Back to the present day, I thought it would be fun to do a Whatever Happened To….? article on expats from my early years and thought Lars might be fun to profile. So, just what did happen to Lars? Where did he end up? What I stumbled upon is as amazing as it is shocking as it is, in some ways, for want of another word, well, impressive!

When I started researching what had happened, I came across old posts from Lars talking about the service. And in some of these posts he listed a website for service. The domain name?



Screen capture of a post from 1999 showing the connection to


Could there be a connection between Thailand’s largest expat forum, the sanctimonious, holier-than-thou, more-Thai-than-the Thais and, ironically, a company which procured dodgy visas for expats and whose owner was – it is believed – deported and blacklisted from Thailand?

Little is known about “George”, the owner of Few people have met him. He is the mystery man who never attends events or parties and who shuns publicity. In a country where expat society is very social, why does “George” avoid the limelight when he has been so incredibly successful?

I know many who have had dealings with George but few have actually met him in person.

There are two people who have told me about “George” over the years, both long-time readers who are neighbours of his in Hua Hin. I fired off an email to each of them.

One neighbour described “George” as a bit of a character who eschews the ways of his homeland. His appearance is sloppy, he is often unshaven and looks unkempt. The other neighbour reports that “George” has alcoholic tendencies and is quick to anger. That neighbour attributes the police callouts to his house and fights (usually vocal, at least once physical) with his on again / off again wife as most likely due to alcohol. Once the sun is high in the sky, a glass of beer or wine is usually within George’s reach.

Next stop was the Bangkok Post archives. I wanted to find the article from 2000 when the Bangkok Post profiled Lars and his dodgy visa service. Unfortunately, the Post’s website does not allow online searches going back that far unless you pay. I was happy to cough up the $$. An email to the digital sales department bounced. Typical Thailand. An email sent to another email address at the Post has yet to be answered, and I guess it probably won’t be until after Songkran.

I spoke with a friend who has contacts at Immigration and called in a favour. He used his contacts and I was able to source a photo of George. It wasn’t recent, but any doubt I had was gone. I blurted out to myself, that’s Lars!

George, the owner of, Thailand’s largest expat website where moderators and prominent posters have an utterly unforgiving and sanctimonious attitude towards anyone whose visa status is in any way questionable, is Lars, the owner of Express Service Sabai Co. Ltd, the company which arranged dodgy visas for foreigners wishing to stay in Thailand!

Had Lars managed to get around being blacklisted from Thailand – if indeed he was blacklisted – by simply changing his name?

At this stage it should be noted that “George”‘s real first name is NOT George at all. I have no intention of publishing his name, the photos I have procured of him from his neighbours and other contacts, nor reveal any other details about him. is not just the most popular expat discussion forum in Thailand, it is the biggest forum of its type in, I believe, all of Asia. It might just be the biggest expat forum in the world. It’s an impressive operation pulling in an estimated million baht per month, most of which is profit. Its Google Adsense income alone is said to be well north of $10,000 per month. There have been rumours over the years about the site being sold and at one stage it was rumoured “George” wanted 90 million baht for it. is many things to many people, but what it is not is an advocate for the rights of foreigners in Thailand. While I am loathe to criticise another website – every website is free to operate how they wish – the way masquerades as a community acting in the best interests of foreigners in Thailand is a bit much. And what really irks is the actions of the little Hitlers who run the site, the moderators who act with an iron fist, sometimes banning users for the most innocuous reasons.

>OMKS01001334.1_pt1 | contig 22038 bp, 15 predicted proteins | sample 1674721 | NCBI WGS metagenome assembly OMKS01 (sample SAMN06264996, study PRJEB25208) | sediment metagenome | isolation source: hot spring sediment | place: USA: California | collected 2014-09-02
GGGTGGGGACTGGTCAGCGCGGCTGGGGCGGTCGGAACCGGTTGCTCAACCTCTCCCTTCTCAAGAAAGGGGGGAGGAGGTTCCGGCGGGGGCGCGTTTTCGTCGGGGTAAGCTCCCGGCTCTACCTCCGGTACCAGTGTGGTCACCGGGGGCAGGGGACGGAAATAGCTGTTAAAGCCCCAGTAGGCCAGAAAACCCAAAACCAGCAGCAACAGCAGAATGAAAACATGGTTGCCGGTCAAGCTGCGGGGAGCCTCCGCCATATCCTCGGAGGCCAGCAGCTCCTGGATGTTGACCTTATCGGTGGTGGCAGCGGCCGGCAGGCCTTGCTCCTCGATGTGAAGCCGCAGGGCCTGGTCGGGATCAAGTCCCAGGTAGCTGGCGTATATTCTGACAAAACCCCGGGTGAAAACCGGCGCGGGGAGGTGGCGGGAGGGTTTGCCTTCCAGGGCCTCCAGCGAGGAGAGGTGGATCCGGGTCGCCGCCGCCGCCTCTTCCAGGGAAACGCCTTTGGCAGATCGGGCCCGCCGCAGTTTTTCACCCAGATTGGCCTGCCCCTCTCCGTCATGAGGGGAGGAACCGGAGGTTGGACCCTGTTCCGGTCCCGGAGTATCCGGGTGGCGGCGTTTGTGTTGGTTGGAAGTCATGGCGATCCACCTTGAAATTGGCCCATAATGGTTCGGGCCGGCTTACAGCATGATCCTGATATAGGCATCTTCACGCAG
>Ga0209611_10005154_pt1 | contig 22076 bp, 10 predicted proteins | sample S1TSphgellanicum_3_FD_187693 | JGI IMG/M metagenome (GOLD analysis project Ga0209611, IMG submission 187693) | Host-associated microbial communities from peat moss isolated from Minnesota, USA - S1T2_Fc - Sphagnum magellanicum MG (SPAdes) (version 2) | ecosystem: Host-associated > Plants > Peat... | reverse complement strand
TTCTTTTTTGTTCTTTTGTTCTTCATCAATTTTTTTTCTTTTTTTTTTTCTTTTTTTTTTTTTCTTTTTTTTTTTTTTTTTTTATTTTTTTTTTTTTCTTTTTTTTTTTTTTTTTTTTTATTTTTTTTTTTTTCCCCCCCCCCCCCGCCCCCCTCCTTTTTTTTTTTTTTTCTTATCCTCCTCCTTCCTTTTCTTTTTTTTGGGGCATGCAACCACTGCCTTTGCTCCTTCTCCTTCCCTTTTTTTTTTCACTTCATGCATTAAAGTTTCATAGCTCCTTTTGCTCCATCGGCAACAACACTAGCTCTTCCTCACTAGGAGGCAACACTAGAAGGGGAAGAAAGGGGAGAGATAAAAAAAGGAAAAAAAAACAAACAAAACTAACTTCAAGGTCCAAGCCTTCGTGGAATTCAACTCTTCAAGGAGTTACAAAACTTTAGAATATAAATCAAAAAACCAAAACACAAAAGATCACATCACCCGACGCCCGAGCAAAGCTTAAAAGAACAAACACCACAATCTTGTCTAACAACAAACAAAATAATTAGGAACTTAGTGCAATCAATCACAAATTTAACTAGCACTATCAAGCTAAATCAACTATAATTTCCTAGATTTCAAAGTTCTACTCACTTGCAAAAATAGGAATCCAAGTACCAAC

Let’s take a post made about the Santisook Dog & Cat Rescue Centre in Chiang Mai. A user posted about this wonderful organisation and how it is very grateful for cat and dog food donations. Not money, but cat food or dog food. There wasn’t even a link to the organisation’s site, something does not allow. The post was taken down by one of the moderators and the poster received a warning that he had breached the rules by soliciting for donations. He tried to send a message direct to “George” but that didn’t work. He tried to appeal to the moderator and was banned for criticising a moderator, a very serious taboo!’s moderators have a long history of being heavy-handed and many act like slavemasters, treating users with contempt. Posts are deleted and accounts are banned if a user touches on anything considered questionable, which is a joke when you consider the forum’s owner was involved in visa fraud. It’s the haughtiness, the sanctimoniousness and the holier than thou attitude that has turned some off the site. is so dominant that the attitudes of the moderators permeate every corner of the country and some weak-minded foreigners adopt them. Is partially responsible for the increasing prevalence of farang apologists? I often visualise a cartoon with a bunch of farangs bending over a barrel with a moderator instructing them to drop their draws around their ankles as Somchai stands behind them with an evil grin.